Gordon Campbell | Parliament TV | Parliament Today | News Video | Crime | Employers | Housing | Immigration | Legal | Local Govt. | Maori | Welfare | Unions | Youth | Search

 

NZLS opposes proposed surveillance law change

28 September 2011

NZLS opposes proposed surveillance law change

The New Zealand Law Society (NZLS) opposes enactment of the bill which would retrospectively amend the law relating to video camera surveillance.

However, the Law Society has also proposed an alternative solution, by amending section 30 of the Evidence Act 2006 to preserve the discretion of judges to allow any relevant and cogent evidence.

NZLS has released its submission on the Video Camera Surveillance (Temporary Measures) Bill, which was introduced to Parliament last night under urgency.

The submission was presented to Parliament’s Justice and Electoral committee today by NZLS Criminal Law Committee convenor Jonathan Krebs and Rule of Law Committee member Grant Illingworth QC.

In its submission, the Law Society finds the proposed law "objectionable" for a number of reasons, including the fact that it misrepresents the legal position – both as it existed before the Supreme Court decision in the recent Hamed case and as it was determined to be in that case.

The Law Society says the bill would also effectively amend the New Zealand Bill of Rights Act 1990 by over-riding and attenuating a fundamental human right, and would do so in a way that appears disproportionate to any demonstrable need without community consultation.

"If enacted under urgency, as is intended, [the bill] would lack both the degree of consultation within the community and the leve of careful deliberation by Parliament that is appropriate for a singificant constitutional amendment," the submission says.

"A pressing and demonstrable need for such a serious departure from constitutional principle has not been demonstrated."

The Law Society says the bill would also show legislative interference with the judicial process for cases currently before the courts. This is inconsistent with the rule of law and the principles upon which the rule of law is based.

While the 9-page submission provides details of why the Law Society is opposed to the bill, it also proposes a "preferred alternative". This is based on the recent Supreme Court decision where the majority ruled that some of the unlawfully obtained evidence was admissible by virtue of section 30 of the Evidence Act 2006.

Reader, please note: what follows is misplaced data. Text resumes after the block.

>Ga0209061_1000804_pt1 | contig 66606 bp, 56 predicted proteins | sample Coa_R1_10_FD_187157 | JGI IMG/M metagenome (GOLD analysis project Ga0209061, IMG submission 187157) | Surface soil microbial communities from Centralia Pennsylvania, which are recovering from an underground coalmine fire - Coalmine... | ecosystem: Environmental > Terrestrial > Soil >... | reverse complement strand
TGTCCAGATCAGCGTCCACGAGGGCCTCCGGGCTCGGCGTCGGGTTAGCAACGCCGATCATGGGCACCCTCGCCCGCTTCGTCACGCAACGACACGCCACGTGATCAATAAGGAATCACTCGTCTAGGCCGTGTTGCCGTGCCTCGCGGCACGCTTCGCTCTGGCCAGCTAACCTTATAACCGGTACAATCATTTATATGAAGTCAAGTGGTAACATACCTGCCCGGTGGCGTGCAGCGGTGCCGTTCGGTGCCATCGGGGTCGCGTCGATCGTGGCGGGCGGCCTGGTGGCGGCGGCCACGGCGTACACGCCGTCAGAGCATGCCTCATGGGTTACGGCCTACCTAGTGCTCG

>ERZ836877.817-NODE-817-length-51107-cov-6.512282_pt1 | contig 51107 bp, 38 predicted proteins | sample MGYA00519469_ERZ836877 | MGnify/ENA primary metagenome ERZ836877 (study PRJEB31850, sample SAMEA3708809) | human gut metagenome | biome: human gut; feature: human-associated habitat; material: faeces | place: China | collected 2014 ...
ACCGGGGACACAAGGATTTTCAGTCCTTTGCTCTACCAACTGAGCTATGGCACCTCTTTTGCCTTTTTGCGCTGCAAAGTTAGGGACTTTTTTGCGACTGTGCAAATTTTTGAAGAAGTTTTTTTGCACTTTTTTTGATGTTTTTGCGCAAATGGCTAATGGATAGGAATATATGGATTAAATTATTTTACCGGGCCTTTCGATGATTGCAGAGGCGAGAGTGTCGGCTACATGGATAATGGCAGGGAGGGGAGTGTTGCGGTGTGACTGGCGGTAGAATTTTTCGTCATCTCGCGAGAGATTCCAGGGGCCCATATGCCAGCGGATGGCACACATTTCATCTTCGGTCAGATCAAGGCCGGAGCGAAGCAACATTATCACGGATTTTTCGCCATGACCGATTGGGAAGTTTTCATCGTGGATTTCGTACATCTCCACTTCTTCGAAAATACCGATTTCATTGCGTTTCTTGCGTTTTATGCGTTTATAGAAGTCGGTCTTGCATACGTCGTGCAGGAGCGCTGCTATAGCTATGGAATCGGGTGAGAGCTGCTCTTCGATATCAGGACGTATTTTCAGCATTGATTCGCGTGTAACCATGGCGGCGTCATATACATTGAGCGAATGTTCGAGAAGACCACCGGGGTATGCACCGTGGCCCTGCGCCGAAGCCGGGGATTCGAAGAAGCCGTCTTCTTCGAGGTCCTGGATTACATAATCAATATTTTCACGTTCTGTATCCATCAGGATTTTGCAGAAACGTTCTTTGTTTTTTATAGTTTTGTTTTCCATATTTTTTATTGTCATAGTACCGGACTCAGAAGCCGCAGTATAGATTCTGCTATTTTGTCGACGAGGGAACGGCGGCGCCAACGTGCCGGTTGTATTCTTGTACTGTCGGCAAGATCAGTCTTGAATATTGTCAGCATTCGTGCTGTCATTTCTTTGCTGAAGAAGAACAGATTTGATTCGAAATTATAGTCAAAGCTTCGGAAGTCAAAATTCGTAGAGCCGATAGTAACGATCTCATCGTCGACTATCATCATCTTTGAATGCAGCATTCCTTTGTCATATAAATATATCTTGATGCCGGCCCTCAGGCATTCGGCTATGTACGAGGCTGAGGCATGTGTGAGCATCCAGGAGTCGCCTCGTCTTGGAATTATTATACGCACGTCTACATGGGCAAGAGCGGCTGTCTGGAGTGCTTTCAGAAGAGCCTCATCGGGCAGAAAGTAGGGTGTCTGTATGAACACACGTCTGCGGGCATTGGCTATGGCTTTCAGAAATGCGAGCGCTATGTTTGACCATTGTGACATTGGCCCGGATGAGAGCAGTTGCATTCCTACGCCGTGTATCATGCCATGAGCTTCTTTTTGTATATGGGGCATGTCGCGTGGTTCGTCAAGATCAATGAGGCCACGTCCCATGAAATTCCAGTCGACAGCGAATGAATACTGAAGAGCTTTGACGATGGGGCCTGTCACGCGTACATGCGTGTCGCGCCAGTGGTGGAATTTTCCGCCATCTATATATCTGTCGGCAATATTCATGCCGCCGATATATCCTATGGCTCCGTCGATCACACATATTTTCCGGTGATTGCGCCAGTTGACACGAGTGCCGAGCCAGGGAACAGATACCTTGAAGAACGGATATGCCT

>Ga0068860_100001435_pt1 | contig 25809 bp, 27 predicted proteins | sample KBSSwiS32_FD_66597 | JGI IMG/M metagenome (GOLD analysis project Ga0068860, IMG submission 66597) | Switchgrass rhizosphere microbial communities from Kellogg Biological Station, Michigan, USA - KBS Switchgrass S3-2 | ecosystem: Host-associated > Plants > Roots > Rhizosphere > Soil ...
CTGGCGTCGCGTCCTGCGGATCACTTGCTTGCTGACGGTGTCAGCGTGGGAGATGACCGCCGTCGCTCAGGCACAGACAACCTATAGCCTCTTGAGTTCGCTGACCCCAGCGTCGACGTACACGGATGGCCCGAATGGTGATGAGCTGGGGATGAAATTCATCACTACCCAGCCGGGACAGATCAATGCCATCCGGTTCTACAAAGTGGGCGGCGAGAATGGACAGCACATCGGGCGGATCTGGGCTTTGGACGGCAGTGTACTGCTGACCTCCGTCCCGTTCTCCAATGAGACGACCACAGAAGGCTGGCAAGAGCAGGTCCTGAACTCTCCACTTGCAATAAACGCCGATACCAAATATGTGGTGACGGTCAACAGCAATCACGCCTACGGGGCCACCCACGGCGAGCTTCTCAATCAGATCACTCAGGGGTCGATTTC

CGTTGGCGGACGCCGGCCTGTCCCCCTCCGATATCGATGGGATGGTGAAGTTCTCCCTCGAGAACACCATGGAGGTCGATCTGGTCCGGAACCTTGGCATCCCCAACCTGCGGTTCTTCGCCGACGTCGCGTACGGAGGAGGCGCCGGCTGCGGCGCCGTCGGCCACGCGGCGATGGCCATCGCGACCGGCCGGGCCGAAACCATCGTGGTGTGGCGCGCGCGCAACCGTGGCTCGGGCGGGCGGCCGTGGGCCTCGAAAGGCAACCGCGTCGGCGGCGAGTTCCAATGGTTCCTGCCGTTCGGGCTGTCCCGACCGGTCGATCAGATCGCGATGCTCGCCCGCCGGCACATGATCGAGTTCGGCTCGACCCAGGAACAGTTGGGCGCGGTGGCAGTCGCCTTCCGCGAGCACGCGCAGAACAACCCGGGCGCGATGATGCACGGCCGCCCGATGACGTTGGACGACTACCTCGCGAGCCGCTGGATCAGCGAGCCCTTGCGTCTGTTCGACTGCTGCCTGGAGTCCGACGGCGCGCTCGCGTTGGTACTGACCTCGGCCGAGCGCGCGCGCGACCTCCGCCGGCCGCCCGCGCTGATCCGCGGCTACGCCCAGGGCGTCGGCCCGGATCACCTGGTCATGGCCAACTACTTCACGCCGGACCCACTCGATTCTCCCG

"Section 30 provides a more principled means of addressing the concerns that have been raised in the current debate than does the proposed law as set out in the draft bill," the Law Society says

"If urgent legislative intervention is considered necessary, and if section 30 in its current form is thought to provide an insufficient answer to the problem, it would be more appropriate to amend section 30 than to over-ride section 21 of the New Zealand Bill of Rights Act."

The Law Society has proposed an amendment to section 30 that could be enacted on an urgent basis.

ENDS

© Scoop Media

 
 
 
 
 
Parliament Headlines | Politics Headlines | Regional Headlines

Full Coverage: Budget 2017

Budget 2017 will be announced from 2pm.

Scoop has compiled pre-budget information and reaction, and will update with Budget announcements, reaction and analysis once the Budget is released. More>>

 
 

Auditor-General Stands Down For Investigation: Gordon Campbell On (Not) Taking Responsibility

So Martin Matthews, our current Auditor-General wishes he could have detected “earlier” the fraud that occurred on his watch at the Ministry of Transport. Hmmm. But he could have detected it earlier, surely? That’s the point. More>>

ALSO:

NGOs Pleased: Govt To Halt Collection Of Client Data

Brenda Pilott, the chair of ComVoices and national manager of Social Service Providers Aotearoa, congratulates the government on its decision to call a halt to the collection of individual client data until the concerns of not-for-profit service providers have been worked through. More>>

ALSO:

Gosh: Blasphemy Law Repeal Struck Down

Chris Hipkins, the MP who tabled a Supplementary Order Paper to add our Blasphemy Law to the Statutes Repeal Bill, said this was a "sad day for freedom of speech, tolerance, and leadership". More>>

ALSO:

Gordon Campbell: On The Navy’s Dealings With Fat Leonard, And Twin Peaks

At an official level, our “she’ll be right” attitude routinely spills over into a keen resentment of anyone who suggests the outcomes may be less than satisfactory… The Navy has now gone one step beyond. It won’t even ask itself whether it did a good job. More>>

ALSO:

NZDF: Fifth Rotation Of Troops Heads To Iraq

The fifth rotation of New Zealand Defence Force troops left today for a six-month mission training Iraqi soldiers. More>>

ALSO:

Gordon Campbell: On The Demonising Of Iran

Will New Zealand still be willing to pursue its recent trade overtures to Iran, now that US President Donald Trump has used his speech in Riyadh to single out Iran as the main source of terrorism and instability in the Middle East? More>>

ALSO:

 
 
 
 

Opening The Election Supporters

 

LATEST HEADLINES

  • PARLIAMENT
  • POLITICS
  • REGIONAL
 
 

Featured InfoPages

Opening the Election